Many teens in North America think about getting their driver’s license at the age of 16, but at that age I was faced with more serious concerns.
Born and raised in Ethiopia, I was forced to flee to Kenya at the age of 16 as a result of political persecution that had made it impossible for me to continue going to school in my homeland. In 2005, I moved to the United States, a land of opportunity for anyone willing to roll up her sleeves for some had work. I’ve never been afraid of hard work since it always made sense to me that my pursuit of a more prosperous future would require effort. Lots of it. And when I discovered that nursing is my lifework, I finally had an end goal to strive towards. . [“Write my essay for me?” Get help here.]
Helping people who need a helping hand is something I learned to do before resettling in the U.S. I learned it every day by watching my parents demonstrate this principle in their own lives, and so I came to understand that my calling would involve helping others in some way.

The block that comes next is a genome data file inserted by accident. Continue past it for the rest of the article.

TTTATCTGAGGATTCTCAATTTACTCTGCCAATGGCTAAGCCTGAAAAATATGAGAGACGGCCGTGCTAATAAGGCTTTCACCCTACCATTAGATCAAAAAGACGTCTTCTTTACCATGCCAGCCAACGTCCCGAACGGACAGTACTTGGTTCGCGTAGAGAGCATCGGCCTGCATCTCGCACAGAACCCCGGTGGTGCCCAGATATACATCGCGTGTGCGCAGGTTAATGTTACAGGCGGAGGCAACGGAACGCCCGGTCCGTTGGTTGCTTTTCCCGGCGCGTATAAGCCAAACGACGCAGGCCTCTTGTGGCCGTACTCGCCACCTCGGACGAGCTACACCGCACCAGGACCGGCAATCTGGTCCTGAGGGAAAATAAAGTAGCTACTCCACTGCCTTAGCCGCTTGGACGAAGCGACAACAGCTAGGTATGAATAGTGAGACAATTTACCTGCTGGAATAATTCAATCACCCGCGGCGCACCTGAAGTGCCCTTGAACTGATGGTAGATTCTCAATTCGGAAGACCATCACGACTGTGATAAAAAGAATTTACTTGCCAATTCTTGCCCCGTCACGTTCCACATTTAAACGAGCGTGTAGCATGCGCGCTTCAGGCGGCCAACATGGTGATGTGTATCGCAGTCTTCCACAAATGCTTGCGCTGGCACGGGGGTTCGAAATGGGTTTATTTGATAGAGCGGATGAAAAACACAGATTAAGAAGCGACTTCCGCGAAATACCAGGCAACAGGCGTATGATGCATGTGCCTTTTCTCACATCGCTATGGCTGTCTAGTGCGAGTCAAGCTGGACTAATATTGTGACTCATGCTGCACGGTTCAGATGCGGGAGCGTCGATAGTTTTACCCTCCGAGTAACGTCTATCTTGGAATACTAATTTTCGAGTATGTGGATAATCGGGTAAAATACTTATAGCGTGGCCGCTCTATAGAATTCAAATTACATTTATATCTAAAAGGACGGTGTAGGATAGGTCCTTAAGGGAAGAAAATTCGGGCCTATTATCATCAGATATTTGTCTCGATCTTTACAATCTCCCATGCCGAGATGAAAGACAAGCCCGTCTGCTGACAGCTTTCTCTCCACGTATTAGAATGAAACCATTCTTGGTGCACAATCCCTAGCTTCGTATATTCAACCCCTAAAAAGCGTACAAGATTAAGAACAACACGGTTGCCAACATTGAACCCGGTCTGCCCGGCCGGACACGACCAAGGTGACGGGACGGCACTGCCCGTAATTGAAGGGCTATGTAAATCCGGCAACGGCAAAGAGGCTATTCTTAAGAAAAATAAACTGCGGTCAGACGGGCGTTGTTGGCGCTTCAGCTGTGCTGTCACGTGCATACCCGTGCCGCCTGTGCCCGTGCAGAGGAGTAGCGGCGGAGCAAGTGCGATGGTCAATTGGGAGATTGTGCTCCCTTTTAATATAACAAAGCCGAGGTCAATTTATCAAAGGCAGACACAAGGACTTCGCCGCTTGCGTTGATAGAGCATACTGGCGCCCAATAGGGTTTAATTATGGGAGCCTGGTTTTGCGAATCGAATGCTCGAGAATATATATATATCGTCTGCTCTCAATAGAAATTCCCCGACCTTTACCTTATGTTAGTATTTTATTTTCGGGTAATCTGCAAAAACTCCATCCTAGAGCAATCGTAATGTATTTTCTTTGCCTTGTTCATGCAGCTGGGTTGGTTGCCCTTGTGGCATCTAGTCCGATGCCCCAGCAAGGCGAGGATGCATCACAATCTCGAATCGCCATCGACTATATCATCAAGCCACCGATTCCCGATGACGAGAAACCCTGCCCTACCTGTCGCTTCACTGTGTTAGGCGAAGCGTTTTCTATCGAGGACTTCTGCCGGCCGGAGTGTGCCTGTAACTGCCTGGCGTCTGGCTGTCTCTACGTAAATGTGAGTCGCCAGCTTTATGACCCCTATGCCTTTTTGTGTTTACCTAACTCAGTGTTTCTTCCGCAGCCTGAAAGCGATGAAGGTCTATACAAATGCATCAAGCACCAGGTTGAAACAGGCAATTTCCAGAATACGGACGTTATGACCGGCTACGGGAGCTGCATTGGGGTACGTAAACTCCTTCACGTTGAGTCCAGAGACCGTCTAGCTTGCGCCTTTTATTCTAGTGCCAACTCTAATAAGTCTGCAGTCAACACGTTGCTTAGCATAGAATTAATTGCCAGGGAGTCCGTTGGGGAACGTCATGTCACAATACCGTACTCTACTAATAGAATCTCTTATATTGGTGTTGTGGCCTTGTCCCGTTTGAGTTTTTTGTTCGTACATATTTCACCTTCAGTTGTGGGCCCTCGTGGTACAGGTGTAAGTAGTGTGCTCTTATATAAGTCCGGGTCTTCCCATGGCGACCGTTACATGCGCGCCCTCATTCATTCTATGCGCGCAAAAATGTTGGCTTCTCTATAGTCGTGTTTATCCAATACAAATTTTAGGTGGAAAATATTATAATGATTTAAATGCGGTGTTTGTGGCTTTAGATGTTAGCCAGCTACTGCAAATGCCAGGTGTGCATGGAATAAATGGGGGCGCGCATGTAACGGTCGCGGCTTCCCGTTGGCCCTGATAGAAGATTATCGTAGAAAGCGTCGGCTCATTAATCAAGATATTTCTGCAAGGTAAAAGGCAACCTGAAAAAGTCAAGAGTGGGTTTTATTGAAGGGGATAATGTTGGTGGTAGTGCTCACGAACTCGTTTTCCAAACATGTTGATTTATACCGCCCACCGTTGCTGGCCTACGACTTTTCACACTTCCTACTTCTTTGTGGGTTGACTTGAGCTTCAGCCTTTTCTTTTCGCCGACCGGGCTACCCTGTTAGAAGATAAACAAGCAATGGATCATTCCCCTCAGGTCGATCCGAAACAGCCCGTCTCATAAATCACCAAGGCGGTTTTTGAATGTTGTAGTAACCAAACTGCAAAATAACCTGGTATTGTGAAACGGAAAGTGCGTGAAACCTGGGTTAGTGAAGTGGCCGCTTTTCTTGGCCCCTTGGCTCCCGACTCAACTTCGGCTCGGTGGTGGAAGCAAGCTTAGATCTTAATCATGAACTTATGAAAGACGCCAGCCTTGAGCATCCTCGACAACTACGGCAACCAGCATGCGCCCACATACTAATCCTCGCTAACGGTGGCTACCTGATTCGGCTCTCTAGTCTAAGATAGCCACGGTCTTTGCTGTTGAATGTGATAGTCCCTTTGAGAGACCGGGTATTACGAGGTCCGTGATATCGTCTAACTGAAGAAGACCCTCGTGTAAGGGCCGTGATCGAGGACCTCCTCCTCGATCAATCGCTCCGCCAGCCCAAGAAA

In the U.S., I went to community college from 2010 to 2013 to work towards my personal and career goals. I also worked the graveyard shift as a convenience store clerk during the first and second semesters of college. The long shifts, unfortunately, adversely affected my grades.
While in college, I decided to get some useful hands-on experience by volunteering for six months at a hospital. Assisting nurses, giving directions to visitors and helping patients in whatever way I could was an enjoyable experience.
My education was interrupted in 2014 as a result of a death in the family. What made things worse was that this tragic event happened just before I was supposed to transfer to a four-year college. This was a definite setback, but knew I’d resume my studies eventually. Now is that time. [Need an essay writing service? Find help here.]